The HeadScratcher Post Archive
July 2006
The Definition of Done

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July  2006               The Headscratcher Post ©  Headscratchers LLC           Edition 15


The Definition of Done … the best we’ve ever heard, although a bit morbid is “You can die the next day, and no one will care!”   What this really means is that when you are “Done”, it is so really Done that you never have to be involved again and things will go on as they should.


Done is absolute …and Done is relative.  The above Definition of Done is absolute.  “Done” to the visionary is a clear explanation of what the future looks like.  The Visionary might be “Done”, but those who have to implement the future are just getting started.   So what is “Done” for one person isn’t necessarily Done for everyone.


And since Done is relative it is critical to understand the members of a team and their definition of Done.   If the team members differ on “Done” relative to a collective goal, the result will be filled with errors, quality problems, missed schedules, poor customer satisfaction, morale issues, and other misses.


Thinking through to Done.  Ask yourself if you went on vacation for a year (without your cell phone or Blackberry), would what you were working on be perfectly fine without you? If that’s the case, you are Done.


Sample “Done” dialog …

Q. Are you Done?

A.  Yes.

Q. Done Done, like you can go on vacation for a year?

A. We’ll I’m waiting on Joe to give me the code insert, and then I’ll be Done.

Q. So after Joe gives you the code, you will be “DONE!”?

A.  Well I have to insert the code, and then do some testing, then I’ll be Done.

Q. What happens if you find a problem with Joe’s code?

A. Joe will have to fix it, and then I’ll have to re-insert and test it again.

Q. Let’s try this again. Are you Done?

A. No.


When are you Done with a vision? The CEO and exec staff have created a vision and given the “vision speech” on several occasions, yet the employee base, when polled, claim they don’t understand the vision.    The execs understand the future (or think they do), and have stated the role of the company in that future (or think they have).  So they think they have communicated the vision, and therefore are “Done”.   The Exec’s were not Done.  Communicating a Vision isn’t the only thing you need to do to get everyone to understand (or believe) in the Vision.   The Exec’s didn’t define what the definition of Done was with respect to a vision.  Done includes the process of getting everyone to understand and align around the vision.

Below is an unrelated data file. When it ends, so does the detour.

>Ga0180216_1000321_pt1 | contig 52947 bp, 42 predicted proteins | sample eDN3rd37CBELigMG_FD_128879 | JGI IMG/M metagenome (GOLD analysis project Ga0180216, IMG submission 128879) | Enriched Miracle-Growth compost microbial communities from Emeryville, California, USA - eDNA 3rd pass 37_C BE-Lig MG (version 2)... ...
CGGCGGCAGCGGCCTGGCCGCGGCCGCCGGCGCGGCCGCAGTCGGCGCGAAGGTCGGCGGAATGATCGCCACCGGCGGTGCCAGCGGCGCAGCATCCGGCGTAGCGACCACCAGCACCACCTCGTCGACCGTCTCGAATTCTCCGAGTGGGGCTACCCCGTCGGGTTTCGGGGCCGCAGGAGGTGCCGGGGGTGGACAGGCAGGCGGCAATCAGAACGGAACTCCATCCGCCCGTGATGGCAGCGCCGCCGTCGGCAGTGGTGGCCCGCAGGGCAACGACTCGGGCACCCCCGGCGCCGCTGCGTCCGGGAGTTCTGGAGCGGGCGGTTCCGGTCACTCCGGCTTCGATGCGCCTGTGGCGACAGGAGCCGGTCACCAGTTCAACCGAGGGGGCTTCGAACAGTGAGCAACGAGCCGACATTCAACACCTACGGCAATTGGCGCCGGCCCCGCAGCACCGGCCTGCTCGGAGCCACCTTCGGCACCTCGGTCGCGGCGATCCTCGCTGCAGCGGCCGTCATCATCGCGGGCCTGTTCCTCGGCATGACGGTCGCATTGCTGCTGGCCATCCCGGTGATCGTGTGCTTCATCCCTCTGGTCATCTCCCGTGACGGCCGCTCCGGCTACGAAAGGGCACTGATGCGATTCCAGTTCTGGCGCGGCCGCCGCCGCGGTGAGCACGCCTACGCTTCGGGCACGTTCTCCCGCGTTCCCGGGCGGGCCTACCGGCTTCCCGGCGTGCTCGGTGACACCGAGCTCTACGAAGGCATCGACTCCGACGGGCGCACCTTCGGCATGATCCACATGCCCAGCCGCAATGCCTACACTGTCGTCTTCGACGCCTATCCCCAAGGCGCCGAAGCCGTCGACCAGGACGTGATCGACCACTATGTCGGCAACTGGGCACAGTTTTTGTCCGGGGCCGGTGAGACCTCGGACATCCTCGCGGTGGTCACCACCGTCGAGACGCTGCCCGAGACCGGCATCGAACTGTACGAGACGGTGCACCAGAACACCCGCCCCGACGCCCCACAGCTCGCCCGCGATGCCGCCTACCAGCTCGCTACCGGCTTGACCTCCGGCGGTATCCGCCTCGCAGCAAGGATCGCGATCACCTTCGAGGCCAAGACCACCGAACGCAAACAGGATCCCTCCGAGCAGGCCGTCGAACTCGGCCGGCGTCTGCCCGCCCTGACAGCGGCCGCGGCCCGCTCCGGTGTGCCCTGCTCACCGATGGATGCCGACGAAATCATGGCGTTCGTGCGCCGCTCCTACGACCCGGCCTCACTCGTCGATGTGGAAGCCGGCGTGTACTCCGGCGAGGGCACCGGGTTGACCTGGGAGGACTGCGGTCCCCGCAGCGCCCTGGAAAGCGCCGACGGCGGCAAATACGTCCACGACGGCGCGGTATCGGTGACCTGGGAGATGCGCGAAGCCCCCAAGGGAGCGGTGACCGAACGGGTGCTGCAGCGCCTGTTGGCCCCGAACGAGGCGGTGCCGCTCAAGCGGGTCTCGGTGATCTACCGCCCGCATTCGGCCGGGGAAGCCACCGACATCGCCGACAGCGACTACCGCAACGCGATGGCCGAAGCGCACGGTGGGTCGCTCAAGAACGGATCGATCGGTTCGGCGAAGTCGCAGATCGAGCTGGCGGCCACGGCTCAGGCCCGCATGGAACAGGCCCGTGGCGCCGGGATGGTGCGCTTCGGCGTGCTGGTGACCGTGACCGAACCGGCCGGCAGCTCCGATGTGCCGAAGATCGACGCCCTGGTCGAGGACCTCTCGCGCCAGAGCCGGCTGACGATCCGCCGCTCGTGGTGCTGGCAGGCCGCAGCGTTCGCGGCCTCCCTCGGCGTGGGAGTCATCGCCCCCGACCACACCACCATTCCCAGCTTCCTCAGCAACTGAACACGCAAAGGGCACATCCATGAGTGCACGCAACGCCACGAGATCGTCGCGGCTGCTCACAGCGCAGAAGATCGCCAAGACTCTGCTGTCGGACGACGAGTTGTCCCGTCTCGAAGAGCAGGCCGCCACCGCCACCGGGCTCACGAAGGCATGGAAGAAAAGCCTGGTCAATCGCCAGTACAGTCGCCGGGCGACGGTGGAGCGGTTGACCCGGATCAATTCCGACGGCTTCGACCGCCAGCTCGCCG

Phase I instead of Done.  When a team collectively believes they can’t be “Done” by a certain time, they invent and create the “Phase I” of a project with the intent of at least one more phase.  In this way then can be Done, without having to be Done.  This is OK, so long as everyone agrees with what Phase I is and what Done means for Phase I.  Phase I, while very useful, opens the door to a slippery Done, because now everything that doesn’t get Done in Phase I is a Phase II candidate.  So as soon as you create “Phase I”, lock down what Done means in Phase I.


Is anything every Done?  Of course.  In fact everything gets to a “Done” state.  Done is in the definition of a deliverable.  So if you define the deliverable with precision, then people can measure their work against the deliverable and declare to be “Done”. 


The Takeaway: Get alignment from your team as to what “Done” is with respect to the goals and expectations.  Understand that each team member will have a different definition; The hand waving visionary will view Done differently than a Details person.   Only together can they define Done and only together can they deliver it. 


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